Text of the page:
How did they end up at this place? No checks the land border between Northern Ireland and the Republic of Ireland is considered paramount to peace on the island. The lack of a hard border and associated infrastructure like checkpoints is a fundamental principle of the Good Friday Agreement. But after Brexit this means that Northern Ireland goods and services have to comply with EU standards for the Single Market and may deviate from the UK standards. It requires checkpoints for goods trade before they enter the Republic of Ireland, something unionists are vehemently opposed to.

Brussels may offer Northern Ireland a voice in those new laws, but a voice is neither a vote nor a veto, Peston insists. And the technical solutions won’t solve this fundamental issue.

Technical solutions are currently being finalised between the parties. It includes a distinction between goods that come from the UK which are meant to stay in the region and those that are destined for exports to the Republic. A technical solution could even be found for the role of the European Court of Justice: Its role cannot be completely abolished but it can be greatly diminished, modelled on the precedent of the European Free Trade Association.

A breakthrough is expected at any moment, though the precise moment seems to be slipping. It may be postponed once again this week. But no matter how clever this solution, the fundamental dilemma for Unionists is there to stay. Can they come to terms with this?

20 February 2023

US-China: this is not a cold war

Dominique Moisi made an excellent point in his Les Echos op-ed dismissing the idea that the US-China confrontation today is a kind of new cold war, similar to the one the US had with the USSR. Not only are the US and China economically dependent from each other in a way the US and the USSR were not, but the two also know much less about each other.

The US had a fairly good understanding of the USSR back then, but is much more hazy when it comes to China today. There are several reasons for this. Back then, the US had a defined strategy of containment of the Soviet Union, first formulated by George Kennan in his well-known 1947 Foreign Affairs article. There is no equivalent for China today.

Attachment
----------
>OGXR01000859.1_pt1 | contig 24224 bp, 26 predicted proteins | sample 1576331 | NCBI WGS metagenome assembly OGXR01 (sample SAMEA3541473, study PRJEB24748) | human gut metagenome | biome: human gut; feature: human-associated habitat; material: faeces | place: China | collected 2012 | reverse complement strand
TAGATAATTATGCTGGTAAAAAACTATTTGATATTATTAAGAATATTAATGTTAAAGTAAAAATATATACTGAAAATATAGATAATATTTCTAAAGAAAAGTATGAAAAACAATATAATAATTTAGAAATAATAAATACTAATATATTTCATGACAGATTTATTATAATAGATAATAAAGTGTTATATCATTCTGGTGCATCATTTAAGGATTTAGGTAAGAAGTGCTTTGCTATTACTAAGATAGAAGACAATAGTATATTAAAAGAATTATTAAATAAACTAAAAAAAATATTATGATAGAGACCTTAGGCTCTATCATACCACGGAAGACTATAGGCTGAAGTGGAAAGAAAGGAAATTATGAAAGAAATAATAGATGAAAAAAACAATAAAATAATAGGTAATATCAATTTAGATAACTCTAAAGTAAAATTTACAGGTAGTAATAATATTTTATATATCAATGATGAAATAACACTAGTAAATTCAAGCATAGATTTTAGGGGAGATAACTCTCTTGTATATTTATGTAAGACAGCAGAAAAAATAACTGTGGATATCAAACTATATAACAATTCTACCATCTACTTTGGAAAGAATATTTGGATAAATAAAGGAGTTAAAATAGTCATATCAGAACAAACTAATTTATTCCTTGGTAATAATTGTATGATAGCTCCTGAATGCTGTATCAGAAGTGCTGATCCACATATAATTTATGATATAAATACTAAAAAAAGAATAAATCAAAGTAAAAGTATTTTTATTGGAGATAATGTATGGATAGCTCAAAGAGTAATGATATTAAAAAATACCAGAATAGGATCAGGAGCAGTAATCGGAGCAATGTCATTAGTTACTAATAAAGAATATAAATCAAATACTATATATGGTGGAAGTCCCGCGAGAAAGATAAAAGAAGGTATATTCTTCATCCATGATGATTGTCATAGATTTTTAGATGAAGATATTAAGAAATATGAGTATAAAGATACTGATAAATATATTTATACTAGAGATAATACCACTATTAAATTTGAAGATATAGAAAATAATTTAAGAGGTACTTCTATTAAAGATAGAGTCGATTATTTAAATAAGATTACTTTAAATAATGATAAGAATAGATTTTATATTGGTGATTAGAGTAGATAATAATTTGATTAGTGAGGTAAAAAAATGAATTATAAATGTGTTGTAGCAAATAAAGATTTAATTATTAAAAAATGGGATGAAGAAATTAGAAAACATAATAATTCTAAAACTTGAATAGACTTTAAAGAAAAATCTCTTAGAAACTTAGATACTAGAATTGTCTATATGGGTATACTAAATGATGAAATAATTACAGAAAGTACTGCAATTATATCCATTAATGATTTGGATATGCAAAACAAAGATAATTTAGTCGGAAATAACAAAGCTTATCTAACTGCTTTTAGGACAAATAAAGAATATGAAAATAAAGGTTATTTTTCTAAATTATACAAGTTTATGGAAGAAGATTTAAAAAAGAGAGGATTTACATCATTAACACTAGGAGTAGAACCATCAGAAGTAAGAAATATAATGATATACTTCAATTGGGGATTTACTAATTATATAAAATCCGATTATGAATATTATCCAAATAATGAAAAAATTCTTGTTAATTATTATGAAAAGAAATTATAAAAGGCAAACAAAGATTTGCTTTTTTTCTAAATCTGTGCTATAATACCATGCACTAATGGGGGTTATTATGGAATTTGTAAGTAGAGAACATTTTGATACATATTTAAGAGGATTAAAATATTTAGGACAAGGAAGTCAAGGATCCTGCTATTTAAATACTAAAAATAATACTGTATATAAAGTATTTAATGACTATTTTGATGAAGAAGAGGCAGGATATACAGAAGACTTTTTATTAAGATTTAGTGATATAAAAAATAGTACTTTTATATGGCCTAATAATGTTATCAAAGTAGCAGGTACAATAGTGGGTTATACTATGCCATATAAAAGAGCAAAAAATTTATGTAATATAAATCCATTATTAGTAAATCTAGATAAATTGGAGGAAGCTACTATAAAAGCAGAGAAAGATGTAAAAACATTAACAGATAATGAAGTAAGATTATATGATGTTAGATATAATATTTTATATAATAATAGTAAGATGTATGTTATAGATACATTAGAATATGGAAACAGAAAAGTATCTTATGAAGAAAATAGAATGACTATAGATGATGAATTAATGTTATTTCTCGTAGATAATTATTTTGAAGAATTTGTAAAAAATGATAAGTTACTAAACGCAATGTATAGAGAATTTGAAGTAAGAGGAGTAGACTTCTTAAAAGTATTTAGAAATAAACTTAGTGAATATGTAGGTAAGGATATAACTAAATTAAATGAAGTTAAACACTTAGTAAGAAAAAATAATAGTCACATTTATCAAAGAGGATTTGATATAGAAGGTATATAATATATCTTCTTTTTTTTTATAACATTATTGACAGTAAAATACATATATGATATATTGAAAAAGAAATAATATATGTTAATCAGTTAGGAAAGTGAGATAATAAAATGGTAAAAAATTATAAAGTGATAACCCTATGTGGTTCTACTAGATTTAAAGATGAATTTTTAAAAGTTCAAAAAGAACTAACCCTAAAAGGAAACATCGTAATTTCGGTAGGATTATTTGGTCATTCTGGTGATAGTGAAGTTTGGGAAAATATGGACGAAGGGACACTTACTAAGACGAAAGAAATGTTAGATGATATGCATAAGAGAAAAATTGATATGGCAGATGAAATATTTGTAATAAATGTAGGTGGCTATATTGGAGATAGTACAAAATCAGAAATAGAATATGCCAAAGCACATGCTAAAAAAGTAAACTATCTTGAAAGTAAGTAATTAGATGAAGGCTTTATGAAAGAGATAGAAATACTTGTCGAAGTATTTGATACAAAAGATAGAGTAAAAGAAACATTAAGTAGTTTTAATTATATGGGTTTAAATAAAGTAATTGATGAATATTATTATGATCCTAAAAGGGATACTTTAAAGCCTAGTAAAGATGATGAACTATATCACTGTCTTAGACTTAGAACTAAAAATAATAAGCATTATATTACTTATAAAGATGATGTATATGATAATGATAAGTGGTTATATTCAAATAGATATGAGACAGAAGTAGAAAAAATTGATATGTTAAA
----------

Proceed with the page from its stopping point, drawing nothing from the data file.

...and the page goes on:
Then there is a lack of understanding of the others' culture. There are many Chinese students passing through Western universities gaining deep knowledge of our societies and values. No such immersion has taken place the other way around. It is thus very easy for Americans to suspect a spy in everything Chinese, be it the people or balloons flying over US territory.

We only have a vague idea of what China is trying to achieve: to retaliate for what it suffered through the country's so-called century of humiliation, from 1815 to 1978. This is why communication is so important. But there is no red telephone line as it used to be between the White House and the Kremlin. Could Taiwan be the next Cuba? Who and how would the two sort out a crisis like this?

The West's strategy should be thus be more modest, one of avoiding worst outcomes. Moisi argues that China, by supporting Russia, does not become the XXL version of Russia: they are too sophisticated for this. A clear strategy from the West is still missing, and the potential for a fear-driven response is large. What is necessary instead is a relationship based on realistic goals.

17 February 2023

Le Pen to benefit from pension debacle

The pension reform bill is up for a vote in the National Assembly today and then it goes to the Senate. The tumultuous battles in the assembly will leave scars for all parties, except for Rassemblement National. No one seems to have noticed that the one to benefit from the chaos others have produced is Marine Le Pen, warns Nicolas Beytout. Her party was the only one united in this debate behind her leadership. All other groups disintegrated over internal disunity.

Nupes are probably the worst hit. The Socialists, Communists and the Greens withdrew their amendments ahead of the vote today, leaving La France Insoumise alone in keeping its amendments in. This is the end of its strategy of protest via obstruction orchestrated by Nupes. Their goal, to force the government to renege, did not succeed. And Jean-Luc Mélenchon won’t be the leading figure of the street protests as much as he would like to. Trade unions have kept their distance from LFI's leader. What will remain of Nupes, an alliance that won the left parties more seats in the legislative elections, after this debacle over the pension reform is over?